Category: Politics (page 2 of 3)

A Loss For Spain; US Science Gains

A quick post this morning. In the Guardian, I came across (courtesy my friend and erstwhile NatureBlogs colleague, Dr. Austin Eliott) this Open Letter to the Spanish Prime Minister from a Spanish researcher, an Astrophysicist no less, whom the current circumstances have forced to leave Spain and take her trade elsewhere. Dr. Amaya Moro-Martín’s letter (translated English text in the Guardian), written with brilliant, acerbic wit, paints a tragic picture of the status of scientific research in that country and how it is mired in countless bureaucratic impediments. She contends that this, along with an egregious lack of funding, is what has forced her and many others (link in the published essay) to abandon Spain in search of better futures elsewhere.

It is, indeed, a sad, sad situation. Dr. Moro-Martín’s position at the Spanish National Research Council bore the name of Ramón y Cajal (1852-1934), a Nobel Laureate pathologist and neuroscientist from Spain, who had transformed the study of the nervous system. I am sure he would have been devastated by this turn of events. As Dr. Moro-Martín wrote, what is even more galling is the resounding silence from the Mariano Rajoy government on this predicament of the Spanish scientists.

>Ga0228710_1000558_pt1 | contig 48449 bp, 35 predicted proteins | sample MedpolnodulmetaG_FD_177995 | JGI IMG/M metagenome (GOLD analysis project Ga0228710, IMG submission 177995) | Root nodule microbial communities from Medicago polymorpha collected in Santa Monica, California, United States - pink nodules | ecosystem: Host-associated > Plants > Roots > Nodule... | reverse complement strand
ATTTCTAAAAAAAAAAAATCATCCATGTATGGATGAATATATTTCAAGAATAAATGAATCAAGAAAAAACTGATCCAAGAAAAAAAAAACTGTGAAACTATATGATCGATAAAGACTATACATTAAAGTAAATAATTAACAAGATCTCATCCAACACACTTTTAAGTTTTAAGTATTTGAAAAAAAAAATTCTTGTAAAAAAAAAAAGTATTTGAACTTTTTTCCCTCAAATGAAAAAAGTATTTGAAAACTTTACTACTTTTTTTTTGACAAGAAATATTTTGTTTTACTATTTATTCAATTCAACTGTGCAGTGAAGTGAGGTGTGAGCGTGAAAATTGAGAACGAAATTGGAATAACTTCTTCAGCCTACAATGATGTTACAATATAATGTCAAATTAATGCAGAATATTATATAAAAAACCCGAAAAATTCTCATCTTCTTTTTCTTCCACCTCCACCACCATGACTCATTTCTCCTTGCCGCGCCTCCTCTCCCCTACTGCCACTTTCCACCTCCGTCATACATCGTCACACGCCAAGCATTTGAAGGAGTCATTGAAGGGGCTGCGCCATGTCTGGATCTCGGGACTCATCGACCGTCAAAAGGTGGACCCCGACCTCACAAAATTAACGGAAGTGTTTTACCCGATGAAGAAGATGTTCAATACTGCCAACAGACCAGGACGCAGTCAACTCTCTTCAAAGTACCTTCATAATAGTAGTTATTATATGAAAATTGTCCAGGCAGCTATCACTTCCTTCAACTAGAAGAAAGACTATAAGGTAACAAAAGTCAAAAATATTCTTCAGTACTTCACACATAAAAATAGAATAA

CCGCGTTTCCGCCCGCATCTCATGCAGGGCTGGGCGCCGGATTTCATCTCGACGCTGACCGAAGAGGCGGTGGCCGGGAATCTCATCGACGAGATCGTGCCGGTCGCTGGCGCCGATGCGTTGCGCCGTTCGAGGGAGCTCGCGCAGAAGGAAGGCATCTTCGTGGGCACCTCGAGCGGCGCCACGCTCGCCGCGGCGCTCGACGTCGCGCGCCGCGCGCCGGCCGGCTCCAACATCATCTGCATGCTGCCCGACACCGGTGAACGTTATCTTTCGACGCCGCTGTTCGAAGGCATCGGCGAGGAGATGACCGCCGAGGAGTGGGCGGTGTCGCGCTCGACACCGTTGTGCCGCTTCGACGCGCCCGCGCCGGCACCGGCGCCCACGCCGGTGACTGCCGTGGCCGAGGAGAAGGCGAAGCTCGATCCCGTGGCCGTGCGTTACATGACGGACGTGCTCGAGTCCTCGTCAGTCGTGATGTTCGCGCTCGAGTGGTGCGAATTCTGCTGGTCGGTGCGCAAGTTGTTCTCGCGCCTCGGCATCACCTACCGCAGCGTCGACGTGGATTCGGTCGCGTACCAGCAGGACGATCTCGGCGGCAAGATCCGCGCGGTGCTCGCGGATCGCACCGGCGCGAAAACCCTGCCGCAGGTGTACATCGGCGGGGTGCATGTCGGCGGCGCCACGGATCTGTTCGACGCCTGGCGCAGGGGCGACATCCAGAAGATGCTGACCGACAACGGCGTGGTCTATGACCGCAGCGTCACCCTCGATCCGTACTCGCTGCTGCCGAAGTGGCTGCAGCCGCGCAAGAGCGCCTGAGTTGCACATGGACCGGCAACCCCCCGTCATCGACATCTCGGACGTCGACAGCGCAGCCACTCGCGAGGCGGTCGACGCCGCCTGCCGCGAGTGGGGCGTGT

In the comments, at least two individuals have pointed out that a very similar situation exists in Portugal and Greece. Needless to say, this doesn’t bode well at all for the future of science in the EU.

I wish Dr. Moro-Martín all the very best for her transition to NASA. A transcontinental move, with family, isn’t the easiest thing to do, and having to start a professional life almost from scratch and rebuild relationships can be a daunting task. A distinguished researcher of her stature should be welcomed with open arms in any scientific community. In that respect, one niggling question that continues to bother me: is the situation with science funding much better in the US currently? I hope Dr. Moro-Martín is not stepping from the proverbial frying pan into the fire.

A Sad Reality of a Non-Immigrant Biomedical Researcher in the US

(Note: This is a post in which I share some personal anguish surrounding a particular issue; please feel free to skip it altogether if you are not interested in this issue.)

Like me, my wife is a biomedical researcher, and has been working as a postdoctoral fellow in the School of Medicine in my university. I work in immunology and host-pathogen interactions, but my wife moves in more exalted circles of molecular and cellular biology. She has studied small nucleolar RNA, as well as intracellular regulatory mechanisms associated with breast cancer and leukemia. She is about to join the School’s pediatrics department, in order to work under an NIH-funded project to find a strategy against a virus that is harmful to newborn babies.

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Sam Stein (Huffington Post) Exposes Ugly Effect of Sequestration on US Science